Other parts of the film were equally challenging but for far different reasons. In on scene, Deyi talks about missing his mother, who died ten years earlier. I expected the scene that transpired to feature Deyi talking about his mother and how much she meant to him. Instead, Qinqin chimes in and in her sweetest voice tells him that she can be his mother now. That’s not all. As his “mother,” she’ll do all the cooking and cleaning, too. Deyi can even call her mom if he wants to. And apparently, he does, for throughout the rest of the film, he actually refers to his wife as his mother. I know this is not uncommon in certain parts of the world, but there’s a difference between referring to your wife as mother in front of your children, which is what happens in 1993’s The Joy Luck Club, and calling your wife mother because you miss your actual mother. In some countries, such a remark would prompt a phone call to Dr. Phil as quickly as possible.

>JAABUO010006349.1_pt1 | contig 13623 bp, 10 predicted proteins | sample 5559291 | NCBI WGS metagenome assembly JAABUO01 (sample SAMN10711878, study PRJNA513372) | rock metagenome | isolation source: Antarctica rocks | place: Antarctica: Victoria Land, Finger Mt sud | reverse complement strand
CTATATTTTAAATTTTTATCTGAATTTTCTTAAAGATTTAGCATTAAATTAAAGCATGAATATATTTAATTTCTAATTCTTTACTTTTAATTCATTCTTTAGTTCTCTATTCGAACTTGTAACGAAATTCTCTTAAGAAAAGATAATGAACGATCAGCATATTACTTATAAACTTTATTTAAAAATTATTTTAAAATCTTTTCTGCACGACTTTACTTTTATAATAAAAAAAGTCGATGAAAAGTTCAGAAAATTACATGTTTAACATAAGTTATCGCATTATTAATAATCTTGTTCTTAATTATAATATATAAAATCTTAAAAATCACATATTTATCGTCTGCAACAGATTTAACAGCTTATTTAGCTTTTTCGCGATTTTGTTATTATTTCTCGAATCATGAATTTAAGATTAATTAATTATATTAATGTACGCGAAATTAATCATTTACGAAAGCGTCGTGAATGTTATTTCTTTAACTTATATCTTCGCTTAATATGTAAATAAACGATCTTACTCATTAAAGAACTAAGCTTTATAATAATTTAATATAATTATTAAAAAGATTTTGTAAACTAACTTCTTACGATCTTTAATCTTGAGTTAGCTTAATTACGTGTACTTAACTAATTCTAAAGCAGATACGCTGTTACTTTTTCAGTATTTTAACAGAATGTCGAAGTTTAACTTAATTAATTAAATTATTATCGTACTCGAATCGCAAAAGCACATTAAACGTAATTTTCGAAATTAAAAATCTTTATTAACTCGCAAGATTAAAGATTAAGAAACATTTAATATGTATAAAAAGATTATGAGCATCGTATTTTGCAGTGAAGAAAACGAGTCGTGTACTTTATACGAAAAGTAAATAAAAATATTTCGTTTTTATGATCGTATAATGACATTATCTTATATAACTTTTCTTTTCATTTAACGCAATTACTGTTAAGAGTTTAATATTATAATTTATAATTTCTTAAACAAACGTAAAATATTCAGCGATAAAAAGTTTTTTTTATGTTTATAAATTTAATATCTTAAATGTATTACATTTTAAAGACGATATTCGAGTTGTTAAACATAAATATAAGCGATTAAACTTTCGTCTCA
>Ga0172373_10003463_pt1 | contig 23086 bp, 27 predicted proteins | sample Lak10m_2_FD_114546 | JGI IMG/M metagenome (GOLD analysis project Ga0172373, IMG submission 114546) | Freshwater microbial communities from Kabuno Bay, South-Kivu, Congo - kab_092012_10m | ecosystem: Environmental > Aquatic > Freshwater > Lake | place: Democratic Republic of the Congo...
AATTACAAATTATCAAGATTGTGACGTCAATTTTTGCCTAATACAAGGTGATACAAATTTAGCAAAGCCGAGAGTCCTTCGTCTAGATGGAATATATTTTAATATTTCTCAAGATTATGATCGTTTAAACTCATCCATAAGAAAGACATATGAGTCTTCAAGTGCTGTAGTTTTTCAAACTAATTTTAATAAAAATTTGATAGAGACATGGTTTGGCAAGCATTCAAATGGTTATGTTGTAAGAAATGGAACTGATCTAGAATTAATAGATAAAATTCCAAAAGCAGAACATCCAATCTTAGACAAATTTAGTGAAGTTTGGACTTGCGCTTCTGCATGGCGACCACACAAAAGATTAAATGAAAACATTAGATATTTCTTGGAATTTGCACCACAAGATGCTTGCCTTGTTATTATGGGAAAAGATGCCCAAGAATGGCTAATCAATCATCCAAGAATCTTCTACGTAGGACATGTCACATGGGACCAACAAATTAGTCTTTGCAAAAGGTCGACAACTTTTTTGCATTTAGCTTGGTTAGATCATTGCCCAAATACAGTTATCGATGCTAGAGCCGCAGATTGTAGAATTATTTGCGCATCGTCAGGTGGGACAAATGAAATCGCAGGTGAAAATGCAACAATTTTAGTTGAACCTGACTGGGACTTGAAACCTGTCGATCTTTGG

And yet the film’s more difficult scene has Deyi and Qinqin standing on a chair with a noose around each of their necks waiting to see which one of them blinks first. Neither one of them wants to die, we’re told. It’s just that they don’t want the other one to die first. The unsettling thing about the scene is that the people that wrote it clearly intended for it to say something beautiful about Deyi and Qinqin’s relationship. If it does, then I’m certainly the wrong audience for the scene, for all that went through my head was the thought that I was being emotionally manipulated. In addition, the film’s choice of a narrator may leave some people feeling uneasy, yet if you accept the film’s premise that there is an afterlife, it becomes a little easier to swallow.